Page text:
Understanding the lifetime allowance on pension contributions 



Many people in the UK make contributions during their working life into a private pension scheme. Some of these schemes may be tax-free, but only to a certain point. This tax-free allowance applies to many different schemes, such as overseas pensions, stakeholder pensions and workplace pensions, yet different limits on contributions apply to each of these.

During each tax year, this currently stands at either £40,000 or 100 percent of earnings, whichever is lower. There is also a lifetime limit on tax-free contributions however, which currently stands at £1,055,000.

This means that should a person pension exceed this threshold, tax may be applicable. Inquiries can be made with one’s pension provider to see how much of the lifetime allowance has been used at any time.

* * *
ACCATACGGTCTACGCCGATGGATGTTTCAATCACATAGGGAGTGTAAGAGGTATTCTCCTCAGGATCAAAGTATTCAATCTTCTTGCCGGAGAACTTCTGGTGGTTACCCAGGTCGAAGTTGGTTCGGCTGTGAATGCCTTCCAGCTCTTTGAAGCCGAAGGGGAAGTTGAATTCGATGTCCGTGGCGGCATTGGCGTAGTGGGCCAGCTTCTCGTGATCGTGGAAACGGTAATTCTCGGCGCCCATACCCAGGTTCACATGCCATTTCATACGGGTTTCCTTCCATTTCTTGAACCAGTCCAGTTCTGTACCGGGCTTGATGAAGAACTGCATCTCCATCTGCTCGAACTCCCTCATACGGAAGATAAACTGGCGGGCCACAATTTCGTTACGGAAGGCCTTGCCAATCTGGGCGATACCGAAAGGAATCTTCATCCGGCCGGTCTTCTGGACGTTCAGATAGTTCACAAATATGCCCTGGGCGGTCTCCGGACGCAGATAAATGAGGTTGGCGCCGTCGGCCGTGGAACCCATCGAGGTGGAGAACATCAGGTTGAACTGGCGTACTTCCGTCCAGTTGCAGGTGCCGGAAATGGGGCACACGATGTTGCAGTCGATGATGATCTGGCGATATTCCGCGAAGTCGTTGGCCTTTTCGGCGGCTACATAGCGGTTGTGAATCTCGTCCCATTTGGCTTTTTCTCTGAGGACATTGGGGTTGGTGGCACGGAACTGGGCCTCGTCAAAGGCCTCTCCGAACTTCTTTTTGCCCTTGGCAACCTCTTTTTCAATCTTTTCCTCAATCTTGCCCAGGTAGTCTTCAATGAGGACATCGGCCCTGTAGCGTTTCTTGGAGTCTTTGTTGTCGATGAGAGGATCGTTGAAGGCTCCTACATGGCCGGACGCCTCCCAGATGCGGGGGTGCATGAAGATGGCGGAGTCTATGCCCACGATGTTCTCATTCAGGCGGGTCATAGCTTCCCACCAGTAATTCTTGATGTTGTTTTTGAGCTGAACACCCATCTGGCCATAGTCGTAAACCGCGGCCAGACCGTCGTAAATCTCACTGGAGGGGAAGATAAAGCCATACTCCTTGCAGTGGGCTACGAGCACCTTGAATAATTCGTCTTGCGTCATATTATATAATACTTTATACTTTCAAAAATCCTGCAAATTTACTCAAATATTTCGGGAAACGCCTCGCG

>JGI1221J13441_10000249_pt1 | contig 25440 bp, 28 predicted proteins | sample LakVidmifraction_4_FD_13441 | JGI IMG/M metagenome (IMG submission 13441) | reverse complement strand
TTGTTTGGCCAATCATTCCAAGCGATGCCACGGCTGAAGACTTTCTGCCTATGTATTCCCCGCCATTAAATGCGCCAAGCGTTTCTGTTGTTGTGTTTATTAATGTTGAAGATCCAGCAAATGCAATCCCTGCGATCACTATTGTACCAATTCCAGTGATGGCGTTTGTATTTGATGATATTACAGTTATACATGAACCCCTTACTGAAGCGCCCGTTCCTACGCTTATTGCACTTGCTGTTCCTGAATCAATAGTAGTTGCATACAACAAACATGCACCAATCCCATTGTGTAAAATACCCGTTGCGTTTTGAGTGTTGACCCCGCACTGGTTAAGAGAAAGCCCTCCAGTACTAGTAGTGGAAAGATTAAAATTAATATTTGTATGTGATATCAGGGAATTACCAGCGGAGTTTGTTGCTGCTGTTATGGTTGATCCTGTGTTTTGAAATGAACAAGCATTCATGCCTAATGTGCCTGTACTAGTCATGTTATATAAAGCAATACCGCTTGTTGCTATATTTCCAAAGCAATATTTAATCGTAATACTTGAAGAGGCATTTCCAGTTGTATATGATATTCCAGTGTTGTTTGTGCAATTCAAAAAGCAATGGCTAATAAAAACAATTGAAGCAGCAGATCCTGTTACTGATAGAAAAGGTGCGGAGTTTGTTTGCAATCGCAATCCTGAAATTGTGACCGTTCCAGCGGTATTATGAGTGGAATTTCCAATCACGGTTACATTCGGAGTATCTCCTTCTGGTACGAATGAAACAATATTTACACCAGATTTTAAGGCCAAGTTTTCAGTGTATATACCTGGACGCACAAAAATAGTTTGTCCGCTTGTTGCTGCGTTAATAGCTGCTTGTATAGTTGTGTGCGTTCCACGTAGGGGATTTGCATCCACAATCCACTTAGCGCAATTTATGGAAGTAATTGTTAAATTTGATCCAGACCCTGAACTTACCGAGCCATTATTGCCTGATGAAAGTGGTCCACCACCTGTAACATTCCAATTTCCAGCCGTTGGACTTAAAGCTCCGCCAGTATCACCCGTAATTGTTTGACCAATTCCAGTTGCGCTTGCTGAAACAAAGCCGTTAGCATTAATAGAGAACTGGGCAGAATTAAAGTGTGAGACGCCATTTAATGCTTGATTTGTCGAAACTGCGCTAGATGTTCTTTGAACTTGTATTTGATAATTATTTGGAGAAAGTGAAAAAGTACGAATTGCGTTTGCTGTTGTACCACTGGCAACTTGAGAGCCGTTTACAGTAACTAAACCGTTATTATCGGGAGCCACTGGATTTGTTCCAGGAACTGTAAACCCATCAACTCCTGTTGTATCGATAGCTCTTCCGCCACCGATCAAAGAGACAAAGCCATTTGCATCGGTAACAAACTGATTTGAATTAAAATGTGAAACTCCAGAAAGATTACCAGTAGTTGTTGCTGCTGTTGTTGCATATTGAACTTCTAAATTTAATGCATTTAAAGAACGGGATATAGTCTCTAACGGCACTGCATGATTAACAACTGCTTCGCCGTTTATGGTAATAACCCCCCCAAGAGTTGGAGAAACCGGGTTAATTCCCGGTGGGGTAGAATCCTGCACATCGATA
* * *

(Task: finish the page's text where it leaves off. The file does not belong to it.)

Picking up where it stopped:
It is not uncommon for a person to belong to more than one pension scheme. Anyone belonging to more than one must add up how much of the lifetime allowance they’ve used in all schemes they subscribe to.

Each type of pension pot may count differently towards an individual’s allowance, depending on if it is a defined benefit or defined contribution scheme.

When it comes to a defined contribution scheme, Gov.uk states the following applies to the lifetime allowance: “Money in pension pots that goes towards paying you, however you decide to take the money.”

However, Gov.uk states that for a defined benefit scheme “usually 20 times the pension you get in the first year plus your lump sum” counts towards the lifetime allowance.

Any queries can always be resolved with your provider.

A withdrawal on one’s pension pot is also a possibility outside of the lifetime allowance. This withdrawal, up to 25% of the pot, is also tax-free.

The Money Advice Service explains: “The remaining pot is used to provide an income or can also be withdrawn; in both cases this is taxable,” it states.

“That means any money you receive over your Personal Allowance will be taxed.”

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